Monday, February 11, 2013

The Wine of Choice

Well, I was getting ready to teach my Sunday School class (10-12 year-olds) again this Sunday. I had a couple of new students and was explaining how I like to do things. My plan was to teach on Adam and Eve and explain the curses and promises God pronounced, but before I start teaching, I like to do a little Bible Trivia. I was explaining to the new students that I like it as a starting activity, and it helps me see what kind of things they know and don't know. I told them that sometimes, if I think it's just too ridiculous that they don't know something, I will change my plan and teach on the question they don't know.

So, I took out a trivia card, and I picked the easiest (I thought) question there: What did Jesus turn water into at a wedding ceremony?
. . . In a class of eight, two thought they knew. One thought that it was blood, which at least happened in Genesis with Moses, but really. . .

So I taught on Jesus' first miracle.

It's found in John 2. I'll include it here in the New Living Translation. (

John 2
New Living Translation (NLT)

The Wedding at Cana

2 The next day there was a wedding celebration in the village of Cana in Galilee. Jesus’ mother was there, 2 and Jesus and his disciples were also invited to the celebration. 3 The wine supply ran out during the festivities, so Jesus’ mother told him, “They have no more wine.”
4 “Dear woman, that’s not our problem,” Jesus replied. “My time has not yet come.”
5 But his mother told the servants, “Do whatever he tells you.”
6 Standing nearby were six stone water jars, used for Jewish ceremonial washing. Each could hold twenty to thirty gallons. 7 Jesus told the servants, “Fill the jars with water.” When the jars had been filled, 8 he said, “Now dip some out, and take it to the master of ceremonies.” So the servants followed his instructions.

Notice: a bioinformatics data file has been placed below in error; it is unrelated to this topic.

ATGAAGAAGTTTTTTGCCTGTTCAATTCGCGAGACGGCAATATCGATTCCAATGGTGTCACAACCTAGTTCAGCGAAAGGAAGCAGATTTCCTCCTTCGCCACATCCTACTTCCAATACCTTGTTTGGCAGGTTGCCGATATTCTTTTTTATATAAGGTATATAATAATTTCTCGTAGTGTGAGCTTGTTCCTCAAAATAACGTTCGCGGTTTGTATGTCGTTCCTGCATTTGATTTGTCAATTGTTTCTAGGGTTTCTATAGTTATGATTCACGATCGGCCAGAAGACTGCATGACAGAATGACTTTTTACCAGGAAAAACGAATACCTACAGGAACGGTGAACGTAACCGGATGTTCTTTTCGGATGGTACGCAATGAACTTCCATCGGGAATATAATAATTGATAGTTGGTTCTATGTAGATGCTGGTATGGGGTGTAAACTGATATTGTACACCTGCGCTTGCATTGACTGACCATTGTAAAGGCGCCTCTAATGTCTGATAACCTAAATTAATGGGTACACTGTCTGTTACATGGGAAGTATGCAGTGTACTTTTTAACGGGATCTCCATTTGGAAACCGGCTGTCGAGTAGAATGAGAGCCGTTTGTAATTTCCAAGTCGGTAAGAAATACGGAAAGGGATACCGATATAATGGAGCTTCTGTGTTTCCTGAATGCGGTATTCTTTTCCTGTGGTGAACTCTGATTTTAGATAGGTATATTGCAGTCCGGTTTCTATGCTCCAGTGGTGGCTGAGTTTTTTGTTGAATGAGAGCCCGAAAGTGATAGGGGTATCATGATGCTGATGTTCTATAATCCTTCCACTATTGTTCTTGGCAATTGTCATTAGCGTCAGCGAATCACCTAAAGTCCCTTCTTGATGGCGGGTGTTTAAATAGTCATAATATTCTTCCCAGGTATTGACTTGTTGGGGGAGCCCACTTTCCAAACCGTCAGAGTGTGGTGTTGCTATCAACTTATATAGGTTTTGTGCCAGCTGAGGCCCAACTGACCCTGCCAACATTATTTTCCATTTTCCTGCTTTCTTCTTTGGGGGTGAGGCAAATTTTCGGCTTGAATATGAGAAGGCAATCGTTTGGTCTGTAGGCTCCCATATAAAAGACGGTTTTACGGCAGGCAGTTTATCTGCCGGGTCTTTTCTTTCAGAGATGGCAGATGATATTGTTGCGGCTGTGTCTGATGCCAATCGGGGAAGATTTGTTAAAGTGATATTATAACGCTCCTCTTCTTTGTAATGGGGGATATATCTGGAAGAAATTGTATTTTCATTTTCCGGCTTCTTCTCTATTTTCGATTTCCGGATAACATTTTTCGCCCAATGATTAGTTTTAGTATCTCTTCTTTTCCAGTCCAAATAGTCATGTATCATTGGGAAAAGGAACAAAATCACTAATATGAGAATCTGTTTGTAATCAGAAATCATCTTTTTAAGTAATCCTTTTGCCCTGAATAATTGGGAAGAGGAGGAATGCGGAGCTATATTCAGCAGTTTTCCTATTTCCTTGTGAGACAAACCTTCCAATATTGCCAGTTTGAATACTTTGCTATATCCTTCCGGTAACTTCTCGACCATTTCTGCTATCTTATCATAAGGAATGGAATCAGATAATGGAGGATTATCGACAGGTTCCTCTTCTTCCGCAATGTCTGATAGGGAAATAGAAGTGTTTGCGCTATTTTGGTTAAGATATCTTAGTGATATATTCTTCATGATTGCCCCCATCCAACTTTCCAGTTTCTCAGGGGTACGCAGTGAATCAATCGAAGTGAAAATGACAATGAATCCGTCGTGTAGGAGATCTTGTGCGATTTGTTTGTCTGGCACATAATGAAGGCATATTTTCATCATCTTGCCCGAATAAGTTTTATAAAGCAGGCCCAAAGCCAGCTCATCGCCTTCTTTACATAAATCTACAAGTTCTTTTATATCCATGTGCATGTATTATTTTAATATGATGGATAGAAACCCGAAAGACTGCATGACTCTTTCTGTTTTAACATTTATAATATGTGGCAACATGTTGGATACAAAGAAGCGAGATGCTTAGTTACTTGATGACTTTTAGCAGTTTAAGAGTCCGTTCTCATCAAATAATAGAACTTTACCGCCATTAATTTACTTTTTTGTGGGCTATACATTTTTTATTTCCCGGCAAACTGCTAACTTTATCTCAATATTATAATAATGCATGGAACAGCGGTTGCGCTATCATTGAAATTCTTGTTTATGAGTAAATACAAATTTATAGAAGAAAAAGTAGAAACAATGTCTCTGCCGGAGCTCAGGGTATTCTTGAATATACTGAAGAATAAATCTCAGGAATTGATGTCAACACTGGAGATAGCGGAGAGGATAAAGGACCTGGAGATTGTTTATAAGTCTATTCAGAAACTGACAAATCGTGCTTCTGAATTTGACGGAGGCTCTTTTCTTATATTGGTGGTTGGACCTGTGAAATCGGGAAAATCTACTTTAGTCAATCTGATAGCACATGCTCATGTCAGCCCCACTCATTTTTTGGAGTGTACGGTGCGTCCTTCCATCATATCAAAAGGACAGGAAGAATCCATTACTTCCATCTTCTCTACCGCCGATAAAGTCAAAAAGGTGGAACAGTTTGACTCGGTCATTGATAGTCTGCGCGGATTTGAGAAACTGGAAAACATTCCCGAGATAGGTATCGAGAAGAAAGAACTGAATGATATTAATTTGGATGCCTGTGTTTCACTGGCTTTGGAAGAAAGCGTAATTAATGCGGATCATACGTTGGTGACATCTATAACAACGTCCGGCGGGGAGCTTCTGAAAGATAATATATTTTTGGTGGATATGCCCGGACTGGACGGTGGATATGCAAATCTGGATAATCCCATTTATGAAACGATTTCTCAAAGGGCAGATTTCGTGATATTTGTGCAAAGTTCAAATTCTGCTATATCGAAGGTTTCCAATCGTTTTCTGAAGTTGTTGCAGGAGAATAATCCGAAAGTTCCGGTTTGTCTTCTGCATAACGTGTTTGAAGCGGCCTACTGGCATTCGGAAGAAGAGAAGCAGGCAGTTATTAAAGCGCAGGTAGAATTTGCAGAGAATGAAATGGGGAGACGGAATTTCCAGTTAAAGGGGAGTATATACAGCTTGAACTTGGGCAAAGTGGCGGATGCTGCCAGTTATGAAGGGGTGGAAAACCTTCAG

9 When the master of ceremonies tasted the water that was now wine, not knowing where it had come from (though, of course, the servants knew), he called the bridegroom over. 10 “A host always serves the best wine first,” he said. “Then, when everyone has had a lot to drink, he brings out the less expensive wine. But you have kept the best until now!”

11 This miraculous sign at Cana in Galilee was the first time Jesus revealed his glory. And his disciples believed in him.

12 After the wedding he went to Capernaum for a few days with his mother, his brothers, and his disciples.

There are a few things I want to point out about this passage.

First, it clearly states that this is the FIRST miracle Jesus performed. "This miraculous sign at Cana in Galilee was the first time Jesus revealed his glory."

Up to this point in Jesus' life, he was the son of Mary. We can tell by the lack of mention of Joseph during all of the accounts of Jesus' ministry that Joseph must have died in the years before. And based on what we know of Jewish tradition and culture, we know that Jesus, as the oldest son, would have been the provider for Mary and would have continued Joseph's work.

When we see Jesus in the book of John, He is roughly thirty years old. Presumably, He has turned over the carpentry business to one of the other sons, but in chapter 1, Jesus is baptised by John the Baptist, and the Spirit of God comes down, and God's voice can be heard to say the Jesus is God's "beloved Son, in whom [God] is well pleased."

This marks the point where Jesus officially takes on the role of the Son of God/Messiah. This is where He begins His ministry. It is right after this that He begins to call His first disciples--some of whom witnessed the baptism; some did not.

And then, in chapter 2, it says "The next day. . ." The next day after He starts His ministry and His new role. . .

Mary was invited to a wedding--Weddings were huge community events that usually involved inviting most of the people in their villages or towns--so, Jesus was invited too, and so were His disciples. What follows is a great testimony to the character of Jesus that I think most people overlook.

When the hosts ran out of wine, they told Mary, and she told Jesus. . . Most of us would naturally think that this made sense, after all, don't we go to Jesus when we need something? But remember this: Up to this point, Jesus had never performed a miracle. . . (Let that sink in)